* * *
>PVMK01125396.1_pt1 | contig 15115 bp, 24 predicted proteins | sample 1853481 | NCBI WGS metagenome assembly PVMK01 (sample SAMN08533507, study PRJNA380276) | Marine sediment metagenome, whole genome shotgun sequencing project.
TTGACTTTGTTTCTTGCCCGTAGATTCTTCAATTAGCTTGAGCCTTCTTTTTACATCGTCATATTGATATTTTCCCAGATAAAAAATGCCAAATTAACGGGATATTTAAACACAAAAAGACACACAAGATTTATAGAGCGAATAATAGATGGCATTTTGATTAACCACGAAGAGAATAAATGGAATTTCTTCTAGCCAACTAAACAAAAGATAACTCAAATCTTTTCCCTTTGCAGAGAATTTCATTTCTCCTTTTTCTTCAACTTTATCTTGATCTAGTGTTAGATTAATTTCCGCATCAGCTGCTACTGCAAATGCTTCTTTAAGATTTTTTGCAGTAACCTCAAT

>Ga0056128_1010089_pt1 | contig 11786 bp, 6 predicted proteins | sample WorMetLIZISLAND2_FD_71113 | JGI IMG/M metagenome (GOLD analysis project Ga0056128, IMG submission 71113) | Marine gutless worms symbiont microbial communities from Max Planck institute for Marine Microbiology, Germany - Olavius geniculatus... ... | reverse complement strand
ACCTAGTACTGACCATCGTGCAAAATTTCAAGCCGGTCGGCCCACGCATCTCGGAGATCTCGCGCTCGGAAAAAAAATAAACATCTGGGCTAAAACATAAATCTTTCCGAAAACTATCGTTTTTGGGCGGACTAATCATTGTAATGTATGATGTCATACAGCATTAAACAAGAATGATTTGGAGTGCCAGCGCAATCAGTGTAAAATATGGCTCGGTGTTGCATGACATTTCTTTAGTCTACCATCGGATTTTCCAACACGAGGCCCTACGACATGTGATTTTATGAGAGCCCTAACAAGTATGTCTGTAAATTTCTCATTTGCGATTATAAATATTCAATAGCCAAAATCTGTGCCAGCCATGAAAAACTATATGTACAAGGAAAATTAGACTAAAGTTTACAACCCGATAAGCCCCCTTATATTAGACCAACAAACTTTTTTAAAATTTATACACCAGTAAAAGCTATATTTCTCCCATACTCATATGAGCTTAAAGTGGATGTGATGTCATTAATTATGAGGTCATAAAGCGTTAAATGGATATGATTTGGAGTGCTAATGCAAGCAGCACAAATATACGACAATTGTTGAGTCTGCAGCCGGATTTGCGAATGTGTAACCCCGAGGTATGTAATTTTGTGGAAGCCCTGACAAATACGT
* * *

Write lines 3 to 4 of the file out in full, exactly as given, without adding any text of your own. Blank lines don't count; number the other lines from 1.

>Ga0056128_1010089_pt1 | contig 11786 bp, 6 predicted proteins | sample WorMetLIZISLAND2_FD_71113 | JGI IMG/M metagenome (GOLD analysis project Ga0056128, IMG submission 71113) | Marine gutless worms symbiont microbial communities from Max Planck institute for Marine Microbiology, Germany - Olavius geniculatus... ... | reverse complement strand
ACCTAGTACTGACCATCGTGCAAAATTTCAAGCCGGTCGGCCCACGCATCTCGGAGATCTCGCGCTCGGAAAAAAAATAAACATCTGGGCTAAAACATAAATCTTTCCGAAAACTATCGTTTTTGGGCGGACTAATCATTGTAATGTATGATGTCATACAGCATTAAACAAGAATGATTTGGAGTGCCAGCGCAATCAGTGTAAAATATGGCTCGGTGTTGCATGACATTTCTTTAGTCTACCATCGGATTTTCCAACACGAGGCCCTACGACATGTGATTTTATGAGAGCCCTAACAAGTATGTCTGTAAATTTCTCATTTGCGATTATAAATATTCAATAGCCAAAATCTGTGCCAGCCATGAAAAACTATATGTACAAGGAAAATTAGACTAAAGTTTACAACCCGATAAGCCCCCTTATATTAGACCAACAAACTTTTTTAAAATTTATACACCAGTAAAAGCTATATTTCTCCCATACTCATATGAGCTTAAAGTGGATGTGATGTCATTAATTATGAGGTCATAAAGCGTTAAATGGATATGATTTGGAGTGCTAATGCAAGCAGCACAAATATACGACAATTGTTGAGTCTGCAGCCGGATTTGCGAATGTGTAACCCCGAGGTATGTAATTTTGTGGAAGCCCTGACAAATACGT